Show/hide main menu

Professor Julian Weiss

Professor Julian Weiss

Professor of Medieval & Early Modern Spanish Studies

Affiliated member of the Programme in Comparative Literature

Tel +44 (0)20 7848 2206
Email julian.weiss@kcl.ac.uk
Address Department of Spanish, Portuguese & Latin American Studies
King’s College London 
Room 5.47 Virginia Woolf Building
22 Kingsway
London WC2B 6LE

Biography

After receiving his DPhil at Oxford (1984), Professor Weiss held positions at the Universities of Liverpool, Virginia, and Oregon (where he was Head of Romance Languages), and was appointed to King’s in 2001. An associated staff member of the Programme in Comparative Literature, Julian is also member of the international research group Seminario de Poética Europea del Renacimiento, based at the Universitat Autònoma de Barcelona. He is on the editorial or advisory boards of several international journals and publishers (such as Tamesis), and between 2007-10, served as Director of the Centre for Late Antique & Medieval Studies, King’s College London (2007-10), and continues to be general editor of the Centre’s publication series, King´s College London Medieval Studies

Research interests and PhD supervision
  • the history of literary theory and poetics before 1700
  • the history of the book, reading and censorship
  • medieval and early modern lyric verse, particularly approaches to gender
  • postcolonial and cultural studies approaches to interfaith relations within Iberia and its historical legacy.
  • theories of ideology and cultural materialism

Julian's current major project is a study of the early modern Hispanic reception of the Jewish historian Flavius Josephus (1st Century CE), which examines how the writings of Josephus were used by Christians, Jews and crypto-Jews to define Jewish identities and to understand the history of Jewish-Christian relations in Europe and the New World from 1492 to the later seventeenth century, among, for example, the Sephardic communities of Amsterdam.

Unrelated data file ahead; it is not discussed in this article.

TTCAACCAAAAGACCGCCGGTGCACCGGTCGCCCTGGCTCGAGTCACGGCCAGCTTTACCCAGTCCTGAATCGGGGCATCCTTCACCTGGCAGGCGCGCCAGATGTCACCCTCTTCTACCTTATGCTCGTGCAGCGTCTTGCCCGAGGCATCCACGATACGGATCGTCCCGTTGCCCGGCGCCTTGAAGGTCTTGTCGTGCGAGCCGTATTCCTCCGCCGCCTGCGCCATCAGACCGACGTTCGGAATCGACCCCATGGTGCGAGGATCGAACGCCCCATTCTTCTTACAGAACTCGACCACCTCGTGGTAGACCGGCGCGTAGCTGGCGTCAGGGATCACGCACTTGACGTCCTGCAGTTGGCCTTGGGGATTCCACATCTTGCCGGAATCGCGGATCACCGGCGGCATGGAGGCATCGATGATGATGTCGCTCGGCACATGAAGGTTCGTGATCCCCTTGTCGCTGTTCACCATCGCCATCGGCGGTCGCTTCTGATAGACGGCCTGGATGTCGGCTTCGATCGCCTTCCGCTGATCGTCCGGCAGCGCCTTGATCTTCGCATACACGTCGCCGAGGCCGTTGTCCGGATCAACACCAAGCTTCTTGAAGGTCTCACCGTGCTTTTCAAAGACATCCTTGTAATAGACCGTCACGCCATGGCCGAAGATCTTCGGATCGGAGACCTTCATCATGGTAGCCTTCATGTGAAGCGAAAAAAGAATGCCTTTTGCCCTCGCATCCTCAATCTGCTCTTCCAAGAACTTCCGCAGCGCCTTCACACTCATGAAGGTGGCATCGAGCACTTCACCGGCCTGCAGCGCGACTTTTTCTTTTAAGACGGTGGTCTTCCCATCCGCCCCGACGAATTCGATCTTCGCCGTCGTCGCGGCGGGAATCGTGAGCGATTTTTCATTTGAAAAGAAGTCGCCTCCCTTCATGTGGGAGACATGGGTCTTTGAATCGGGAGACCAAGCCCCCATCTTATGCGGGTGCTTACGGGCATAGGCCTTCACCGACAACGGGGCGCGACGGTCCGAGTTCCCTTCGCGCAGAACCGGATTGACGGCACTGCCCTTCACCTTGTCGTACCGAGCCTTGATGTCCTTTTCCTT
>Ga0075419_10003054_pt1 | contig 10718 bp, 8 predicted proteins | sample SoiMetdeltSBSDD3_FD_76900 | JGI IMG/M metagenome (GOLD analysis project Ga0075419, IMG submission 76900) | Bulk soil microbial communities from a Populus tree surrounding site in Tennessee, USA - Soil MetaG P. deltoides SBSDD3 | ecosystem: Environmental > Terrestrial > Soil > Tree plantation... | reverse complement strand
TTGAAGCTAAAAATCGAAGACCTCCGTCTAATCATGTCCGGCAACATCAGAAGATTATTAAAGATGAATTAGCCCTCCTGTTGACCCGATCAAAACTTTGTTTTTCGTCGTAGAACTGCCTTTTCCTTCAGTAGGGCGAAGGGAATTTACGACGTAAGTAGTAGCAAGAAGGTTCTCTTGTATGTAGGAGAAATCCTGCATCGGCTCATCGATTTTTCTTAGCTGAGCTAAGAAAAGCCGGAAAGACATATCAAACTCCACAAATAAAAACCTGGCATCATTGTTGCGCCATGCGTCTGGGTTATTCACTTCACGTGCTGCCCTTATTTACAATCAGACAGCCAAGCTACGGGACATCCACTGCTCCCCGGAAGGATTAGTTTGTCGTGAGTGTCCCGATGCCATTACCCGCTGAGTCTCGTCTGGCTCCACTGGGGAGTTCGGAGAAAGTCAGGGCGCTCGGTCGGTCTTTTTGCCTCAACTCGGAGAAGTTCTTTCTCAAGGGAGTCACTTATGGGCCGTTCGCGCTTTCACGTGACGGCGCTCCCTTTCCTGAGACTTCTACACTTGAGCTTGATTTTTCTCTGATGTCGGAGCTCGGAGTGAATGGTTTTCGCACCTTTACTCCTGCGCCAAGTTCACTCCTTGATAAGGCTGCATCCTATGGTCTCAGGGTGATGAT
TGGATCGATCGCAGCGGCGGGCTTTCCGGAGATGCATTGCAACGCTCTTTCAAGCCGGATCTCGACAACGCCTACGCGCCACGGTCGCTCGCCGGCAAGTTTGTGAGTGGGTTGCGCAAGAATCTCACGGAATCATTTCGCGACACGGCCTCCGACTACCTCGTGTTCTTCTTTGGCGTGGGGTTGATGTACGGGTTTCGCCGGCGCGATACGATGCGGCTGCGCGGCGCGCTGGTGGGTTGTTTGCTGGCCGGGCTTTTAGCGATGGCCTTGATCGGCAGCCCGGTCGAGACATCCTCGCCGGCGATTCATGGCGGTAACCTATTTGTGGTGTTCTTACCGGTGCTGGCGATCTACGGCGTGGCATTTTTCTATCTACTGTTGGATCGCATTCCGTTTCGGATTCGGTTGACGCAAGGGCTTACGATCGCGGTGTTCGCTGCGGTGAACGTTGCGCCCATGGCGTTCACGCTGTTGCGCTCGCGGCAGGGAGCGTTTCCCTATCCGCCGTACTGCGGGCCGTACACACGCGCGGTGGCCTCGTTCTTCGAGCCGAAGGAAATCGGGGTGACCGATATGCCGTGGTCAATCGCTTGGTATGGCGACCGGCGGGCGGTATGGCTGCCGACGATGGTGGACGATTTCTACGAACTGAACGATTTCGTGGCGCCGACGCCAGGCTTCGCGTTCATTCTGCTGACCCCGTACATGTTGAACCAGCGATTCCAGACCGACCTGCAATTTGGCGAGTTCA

Julian welcomes PhD applications for projects related to any of his research interests.

For more details, please see his full research profile.

Selected publications
  • The Poet’s Art: Literary Theory in Castile, c. 1400-60 (Oxford: Society for the Study of Mediaeval Languages and Literatures, 1990)
  • The ‘Mester de clerecía’: Intellectuals and Ideologies in Thirteenth-Century Castile (Woodbridge: Tamesis, 2006), awarded the annual international book prize from the journal La Corónica.
  • Ed. with María José Vega & Cesc Esteve, Reading and Censorship in Early Modern Europe (Barcelona: UAB, 2010)
  • Ed. with Sarah Salih, Locating the Middle Ages: The Places and Spaces of Medieval Culture (London: Centre for Late Antique and Medieval Studies, KCL,  2012)
  • Ed. with Antonio Cortijo, Glosa sobre las ‘Trescientas’ del famoso poeta Juan de Mena (Madrid: Polifemo, 2015)
Teaching

My teaching at undergraduate and graduate levels is informed by my research interests, and my classes are a workshop where I test and develop my ideas. Most of my modules cross periods and languages and recognise the multilingual and multicultural heritage of Iberia. I teach texts in Castilian, Catalan, Galician-Portuguese, Portuguese, Arabic and Hebrew (the last two in translation). A number of my courses are open to students in non-language programmes, such as Jewish Studies, Comparative Literature, English and Medieval Studies. Among my recent modules are ‘Bodily Desires: Love, Loathing and Sexuality in Medieval and Early Modern Iberian Lyric’, ‘Sepharad: The Jews of Medieval and Early Modern Spain’, ‘Writing Women in medieval and early modern Spain’, ‘Muslim Spain in the European Imagination from the Middle Ages to Romanticism’. I also teach on our first-year core module, ‘Global Iberias’, as well as contribute to our core language module, specialistng in translation and stylistics. Language is also at the heart of my literature and cultural modules, which include instruction in the rudiments of medieval and Renaissance Spanish and emphasise the value of close textual analysis.

 

Sitemap Site help Terms and conditions Privacy policy Accessibility Modern slavery statement Contact us

© 2017 King's College London | Strand | London WC2R 2LS | England | United Kingdom | Tel +44 (0)20 7836 5454